David Cameron and Nigel Farage have faced off in one of the most intriguing evenings of the EU referendum campaign so far.
The Prime Minister and UKIP leader appeared separately in front a lively studio audience and faced grilling from ITV host Julie Etchingham.
The two leaders did not debate head-to-head, as many had originally hoped, but they did go back-to-back in front of the 200-strong studio audience, leaving many to argue who came off best.
The event took place just hours before the deadline for people to register to vote in the referendum and voters got one of the most informative insights into the key issues yet.
Opinions on who ‘won’ the night will continue to rage on far into tomorrow morning but who do you think won?
We’ve given our verdicts below… But tell us who you think won Cameron vs Farage.
Nigel Farage 7/10
Nigel Farage might have been more at home in a country pub, but he did a solid job in the metropolitan stainless steel surroundings of ITV’s studio.
Slinking onto the stage with an improvised Monty Python walk, the UKIP leader made efforts to rein himself in amidst an audience only moderately less hostile than the one he faced at that infamous Edinburgh pub.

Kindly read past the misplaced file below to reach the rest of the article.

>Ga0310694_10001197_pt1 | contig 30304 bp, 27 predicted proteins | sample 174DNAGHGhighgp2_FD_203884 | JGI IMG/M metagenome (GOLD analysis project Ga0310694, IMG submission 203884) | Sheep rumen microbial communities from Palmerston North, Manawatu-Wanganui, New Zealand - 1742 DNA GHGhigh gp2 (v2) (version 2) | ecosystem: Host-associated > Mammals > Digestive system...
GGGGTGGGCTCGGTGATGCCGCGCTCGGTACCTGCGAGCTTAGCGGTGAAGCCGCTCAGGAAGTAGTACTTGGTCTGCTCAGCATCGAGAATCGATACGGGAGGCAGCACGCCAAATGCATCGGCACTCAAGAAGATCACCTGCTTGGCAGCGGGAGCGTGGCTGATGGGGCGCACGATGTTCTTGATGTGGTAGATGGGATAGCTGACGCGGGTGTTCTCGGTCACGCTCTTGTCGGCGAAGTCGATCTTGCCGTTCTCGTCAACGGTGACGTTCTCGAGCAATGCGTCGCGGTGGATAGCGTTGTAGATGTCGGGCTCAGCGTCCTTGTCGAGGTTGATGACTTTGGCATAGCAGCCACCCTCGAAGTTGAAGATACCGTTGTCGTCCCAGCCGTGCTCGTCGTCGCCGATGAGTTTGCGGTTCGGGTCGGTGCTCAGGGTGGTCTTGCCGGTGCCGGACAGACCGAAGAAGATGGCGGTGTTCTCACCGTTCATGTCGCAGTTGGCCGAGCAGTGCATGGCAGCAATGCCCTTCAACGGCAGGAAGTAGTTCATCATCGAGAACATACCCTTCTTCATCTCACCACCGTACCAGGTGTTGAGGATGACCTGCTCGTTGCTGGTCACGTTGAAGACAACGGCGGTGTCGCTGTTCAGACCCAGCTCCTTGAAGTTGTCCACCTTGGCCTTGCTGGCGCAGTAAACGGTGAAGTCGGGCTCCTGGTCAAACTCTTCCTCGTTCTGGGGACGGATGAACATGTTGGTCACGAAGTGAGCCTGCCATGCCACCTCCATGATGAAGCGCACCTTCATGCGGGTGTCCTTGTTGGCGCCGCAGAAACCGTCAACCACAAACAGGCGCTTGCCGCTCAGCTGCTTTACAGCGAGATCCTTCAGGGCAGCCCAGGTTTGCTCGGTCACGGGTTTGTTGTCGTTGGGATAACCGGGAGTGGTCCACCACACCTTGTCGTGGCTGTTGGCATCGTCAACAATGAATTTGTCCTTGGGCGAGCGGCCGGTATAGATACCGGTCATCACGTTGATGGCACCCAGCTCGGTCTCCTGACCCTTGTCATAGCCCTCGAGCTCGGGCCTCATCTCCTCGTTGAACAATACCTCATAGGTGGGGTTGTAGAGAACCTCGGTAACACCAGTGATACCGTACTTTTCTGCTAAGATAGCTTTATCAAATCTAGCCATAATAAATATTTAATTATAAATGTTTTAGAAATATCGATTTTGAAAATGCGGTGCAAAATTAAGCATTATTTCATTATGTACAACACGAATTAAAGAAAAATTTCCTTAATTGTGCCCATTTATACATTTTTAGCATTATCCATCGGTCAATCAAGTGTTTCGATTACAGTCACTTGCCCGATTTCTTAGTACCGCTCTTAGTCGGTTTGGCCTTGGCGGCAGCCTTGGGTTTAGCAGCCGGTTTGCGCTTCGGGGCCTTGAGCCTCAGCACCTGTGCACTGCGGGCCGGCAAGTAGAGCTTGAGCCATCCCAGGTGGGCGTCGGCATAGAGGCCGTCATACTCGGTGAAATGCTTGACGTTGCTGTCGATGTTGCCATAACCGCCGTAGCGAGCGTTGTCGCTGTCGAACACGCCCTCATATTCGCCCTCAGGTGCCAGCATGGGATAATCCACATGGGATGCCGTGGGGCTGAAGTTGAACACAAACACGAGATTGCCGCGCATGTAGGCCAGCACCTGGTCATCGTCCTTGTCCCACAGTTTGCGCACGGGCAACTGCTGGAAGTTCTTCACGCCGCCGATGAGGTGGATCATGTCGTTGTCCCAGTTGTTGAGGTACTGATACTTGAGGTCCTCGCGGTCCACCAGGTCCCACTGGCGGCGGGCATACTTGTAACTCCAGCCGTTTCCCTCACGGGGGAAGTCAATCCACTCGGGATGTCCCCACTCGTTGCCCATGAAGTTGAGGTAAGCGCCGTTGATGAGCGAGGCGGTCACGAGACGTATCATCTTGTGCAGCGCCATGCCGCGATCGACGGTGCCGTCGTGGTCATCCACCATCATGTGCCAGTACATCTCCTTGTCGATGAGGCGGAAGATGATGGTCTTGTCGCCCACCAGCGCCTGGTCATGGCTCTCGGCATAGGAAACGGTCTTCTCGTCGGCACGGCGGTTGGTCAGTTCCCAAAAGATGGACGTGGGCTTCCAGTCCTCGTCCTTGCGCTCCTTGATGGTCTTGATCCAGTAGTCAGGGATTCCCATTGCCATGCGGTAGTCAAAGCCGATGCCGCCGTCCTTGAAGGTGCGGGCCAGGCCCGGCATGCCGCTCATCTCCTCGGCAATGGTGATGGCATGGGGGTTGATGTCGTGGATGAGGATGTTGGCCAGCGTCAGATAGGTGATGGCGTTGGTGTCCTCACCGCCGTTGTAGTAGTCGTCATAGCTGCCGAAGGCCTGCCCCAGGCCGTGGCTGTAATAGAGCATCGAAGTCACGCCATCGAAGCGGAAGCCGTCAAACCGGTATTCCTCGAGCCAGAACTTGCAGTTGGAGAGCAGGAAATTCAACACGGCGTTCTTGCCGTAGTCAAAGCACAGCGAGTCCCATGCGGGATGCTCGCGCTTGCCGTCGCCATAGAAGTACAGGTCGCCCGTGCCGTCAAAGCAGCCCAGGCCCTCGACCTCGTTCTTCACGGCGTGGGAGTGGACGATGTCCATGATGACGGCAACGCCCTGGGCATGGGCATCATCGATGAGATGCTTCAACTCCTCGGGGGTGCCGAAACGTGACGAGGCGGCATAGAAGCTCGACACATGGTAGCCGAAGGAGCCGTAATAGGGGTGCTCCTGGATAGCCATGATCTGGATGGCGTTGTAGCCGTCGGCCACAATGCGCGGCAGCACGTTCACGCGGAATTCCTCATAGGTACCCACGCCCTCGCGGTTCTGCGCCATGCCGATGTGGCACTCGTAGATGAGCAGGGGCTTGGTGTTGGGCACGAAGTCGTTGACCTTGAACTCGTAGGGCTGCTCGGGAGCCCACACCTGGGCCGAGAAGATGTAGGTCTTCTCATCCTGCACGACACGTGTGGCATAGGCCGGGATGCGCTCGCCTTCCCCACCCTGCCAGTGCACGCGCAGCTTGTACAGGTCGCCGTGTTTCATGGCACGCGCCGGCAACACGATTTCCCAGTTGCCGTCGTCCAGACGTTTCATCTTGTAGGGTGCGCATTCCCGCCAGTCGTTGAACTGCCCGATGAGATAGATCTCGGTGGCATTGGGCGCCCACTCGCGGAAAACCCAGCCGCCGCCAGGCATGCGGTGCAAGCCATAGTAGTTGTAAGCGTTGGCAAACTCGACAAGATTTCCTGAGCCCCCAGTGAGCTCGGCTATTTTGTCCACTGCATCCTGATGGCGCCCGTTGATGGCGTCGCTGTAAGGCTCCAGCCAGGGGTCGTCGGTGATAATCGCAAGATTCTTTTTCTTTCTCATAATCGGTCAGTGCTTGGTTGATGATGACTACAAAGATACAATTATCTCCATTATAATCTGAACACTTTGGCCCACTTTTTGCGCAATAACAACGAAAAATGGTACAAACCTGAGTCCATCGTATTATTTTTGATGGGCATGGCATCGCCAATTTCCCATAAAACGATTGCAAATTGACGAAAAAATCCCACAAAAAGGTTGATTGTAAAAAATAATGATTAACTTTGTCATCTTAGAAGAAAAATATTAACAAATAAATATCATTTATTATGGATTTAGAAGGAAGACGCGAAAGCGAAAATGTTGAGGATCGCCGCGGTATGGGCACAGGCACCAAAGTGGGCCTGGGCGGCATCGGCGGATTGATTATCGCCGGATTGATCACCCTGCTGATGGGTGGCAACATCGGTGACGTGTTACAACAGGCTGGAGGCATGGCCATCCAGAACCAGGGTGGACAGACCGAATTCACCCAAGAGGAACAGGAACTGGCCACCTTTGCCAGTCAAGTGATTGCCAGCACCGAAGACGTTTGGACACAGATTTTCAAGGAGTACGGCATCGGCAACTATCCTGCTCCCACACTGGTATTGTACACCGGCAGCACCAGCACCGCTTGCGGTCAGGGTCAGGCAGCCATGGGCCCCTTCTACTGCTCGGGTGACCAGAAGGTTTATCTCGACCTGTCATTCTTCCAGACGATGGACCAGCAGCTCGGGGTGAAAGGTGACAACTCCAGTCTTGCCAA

Of course, he lacked the nuance of his more seasoned competitor, forgetting – or perhaps choosing not to use – the names of the audience members quizzing him.
Nevertheless, he largely fielded the often militantly passionate questions with, generally, good grace.
He enjoyed a John McDonnell moment whipping out his little red book, in Farage’s case his British – or at the moment, he claimed, not so British – passport.
Speaking about the Commonwealth as an alternative to EU membership, he was jingoistic verging on a curious nostalgic xenophobia.
But, in truth, this was never going to be an easy ride for Mr Farage. The odds were stacked against him and in the circumstances he faired well.
David Cameron 5/10
With the weight of office behind him, David Cameron had an easy ride.
His questioners were the Left’s stereotypical Vote Leave supporters – white, middle-aged and wearing bad suits and dubious ties.
While Farage was quizzed, the Prime Minister was asked.
There was a definite deference towards him – he was not interrupted at all and, in truth, was rarely challenged.
His answers were reasoned, perhaps, but also packed less punch because he ultimately suffered less scrutiny.
In contrast to the UKIP leader, Mr Cameron was, as you would expect, gaffe free – at least publicly.
Privately, you could well imagine him, Gordon Brown-esque, muttering ‘bigot’ to himself.
But it did not happen – it was a polished, polite performance, if not one produced under pressure.